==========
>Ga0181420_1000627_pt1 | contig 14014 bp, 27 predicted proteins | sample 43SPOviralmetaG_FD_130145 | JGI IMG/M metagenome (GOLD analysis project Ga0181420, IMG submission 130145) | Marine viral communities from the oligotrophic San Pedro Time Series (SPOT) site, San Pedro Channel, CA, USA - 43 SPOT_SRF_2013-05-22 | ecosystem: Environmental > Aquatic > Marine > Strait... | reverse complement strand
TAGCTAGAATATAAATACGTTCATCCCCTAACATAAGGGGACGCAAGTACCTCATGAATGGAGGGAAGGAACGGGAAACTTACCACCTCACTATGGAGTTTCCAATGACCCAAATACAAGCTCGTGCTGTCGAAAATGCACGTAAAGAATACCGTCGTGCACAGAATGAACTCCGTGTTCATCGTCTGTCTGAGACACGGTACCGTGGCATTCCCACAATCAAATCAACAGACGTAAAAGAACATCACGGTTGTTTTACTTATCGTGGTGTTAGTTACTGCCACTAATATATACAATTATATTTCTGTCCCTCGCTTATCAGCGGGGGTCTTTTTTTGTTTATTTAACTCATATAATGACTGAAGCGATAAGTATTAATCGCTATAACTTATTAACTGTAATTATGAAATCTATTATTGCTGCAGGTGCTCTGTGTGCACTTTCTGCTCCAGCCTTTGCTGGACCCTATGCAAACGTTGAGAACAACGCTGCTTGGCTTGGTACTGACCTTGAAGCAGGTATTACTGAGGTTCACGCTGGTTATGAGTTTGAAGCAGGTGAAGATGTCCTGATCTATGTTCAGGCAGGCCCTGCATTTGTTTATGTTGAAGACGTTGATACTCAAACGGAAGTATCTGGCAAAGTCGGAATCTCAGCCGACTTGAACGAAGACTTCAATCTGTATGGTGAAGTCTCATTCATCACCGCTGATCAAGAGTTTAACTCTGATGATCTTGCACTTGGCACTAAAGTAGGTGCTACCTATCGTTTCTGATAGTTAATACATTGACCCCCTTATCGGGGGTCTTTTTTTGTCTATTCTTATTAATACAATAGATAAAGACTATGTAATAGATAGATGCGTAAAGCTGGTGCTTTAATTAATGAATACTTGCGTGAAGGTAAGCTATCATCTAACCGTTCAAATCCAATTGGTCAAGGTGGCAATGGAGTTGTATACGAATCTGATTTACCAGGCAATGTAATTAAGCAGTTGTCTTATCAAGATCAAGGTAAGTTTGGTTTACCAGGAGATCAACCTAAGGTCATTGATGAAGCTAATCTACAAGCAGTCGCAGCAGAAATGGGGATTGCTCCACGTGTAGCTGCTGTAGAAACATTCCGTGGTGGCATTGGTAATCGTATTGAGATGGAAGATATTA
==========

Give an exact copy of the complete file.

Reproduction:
>Ga0181420_1000627_pt1 | contig 14014 bp, 27 predicted proteins | sample 43SPOviralmetaG_FD_130145 | JGI IMG/M metagenome (GOLD analysis project Ga0181420, IMG submission 130145) | Marine viral communities from the oligotrophic San Pedro Time Series (SPOT) site, San Pedro Channel, CA, USA - 43 SPOT_SRF_2013-05-22 | ecosystem: Environmental > Aquatic > Marine > Strait... | reverse complement strand
TAGCTAGAATATAAATACGTTCATCCCCTAACATAAGGGGACGCAAGTACCTCATGAATGGAGGGAAGGAACGGGAAACTTACCACCTCACTATGGAGTTTCCAATGACCCAAATACAAGCTCGTGCTGTCGAAAATGCACGTAAAGAATACCGTCGTGCACAGAATGAACTCCGTGTTCATCGTCTGTCTGAGACACGGTACCGTGGCATTCCCACAATCAAATCAACAGACGTAAAAGAACATCACGGTTGTTTTACTTATCGTGGTGTTAGTTACTGCCACTAATATATACAATTATATTTCTGTCCCTCGCTTATCAGCGGGGGTCTTTTTTTGTTTATTTAACTCATATAATGACTGAAGCGATAAGTATTAATCGCTATAACTTATTAACTGTAATTATGAAATCTATTATTGCTGCAGGTGCTCTGTGTGCACTTTCTGCTCCAGCCTTTGCTGGACCCTATGCAAACGTTGAGAACAACGCTGCTTGGCTTGGTACTGACCTTGAAGCAGGTATTACTGAGGTTCACGCTGGTTATGAGTTTGAAGCAGGTGAAGATGTCCTGATCTATGTTCAGGCAGGCCCTGCATTTGTTTATGTTGAAGACGTTGATACTCAAACGGAAGTATCTGGCAAAGTCGGAATCTCAGCCGACTTGAACGAAGACTTCAATCTGTATGGTGAAGTCTCATTCATCACCGCTGATCAAGAGTTTAACTCTGATGATCTTGCACTTGGCACTAAAGTAGGTGCTACCTATCGTTTCTGATAGTTAATACATTGACCCCCTTATCGGGGGTCTTTTTTTGTCTATTCTTATTAATACAATAGATAAAGACTATGTAATAGATAGATGCGTAAAGCTGGTGCTTTAATTAATGAATACTTGCGTGAAGGTAAGCTATCATCTAACCGTTCAAATCCAATTGGTCAAGGTGGCAATGGAGTTGTATACGAATCTGATTTACCAGGCAATGTAATTAAGCAGTTGTCTTATCAAGATCAAGGTAAGTTTGGTTTACCAGGAGATCAACCTAAGGTCATTGATGAAGCTAATCTACAAGCAGTCGCAGCAGAAATGGGGATTGCTCCACGTGTAGCTGCTGTAGAAACATTCCGTGGTGGCATTGGTAATCGTATTGAGATGGAAGATATTA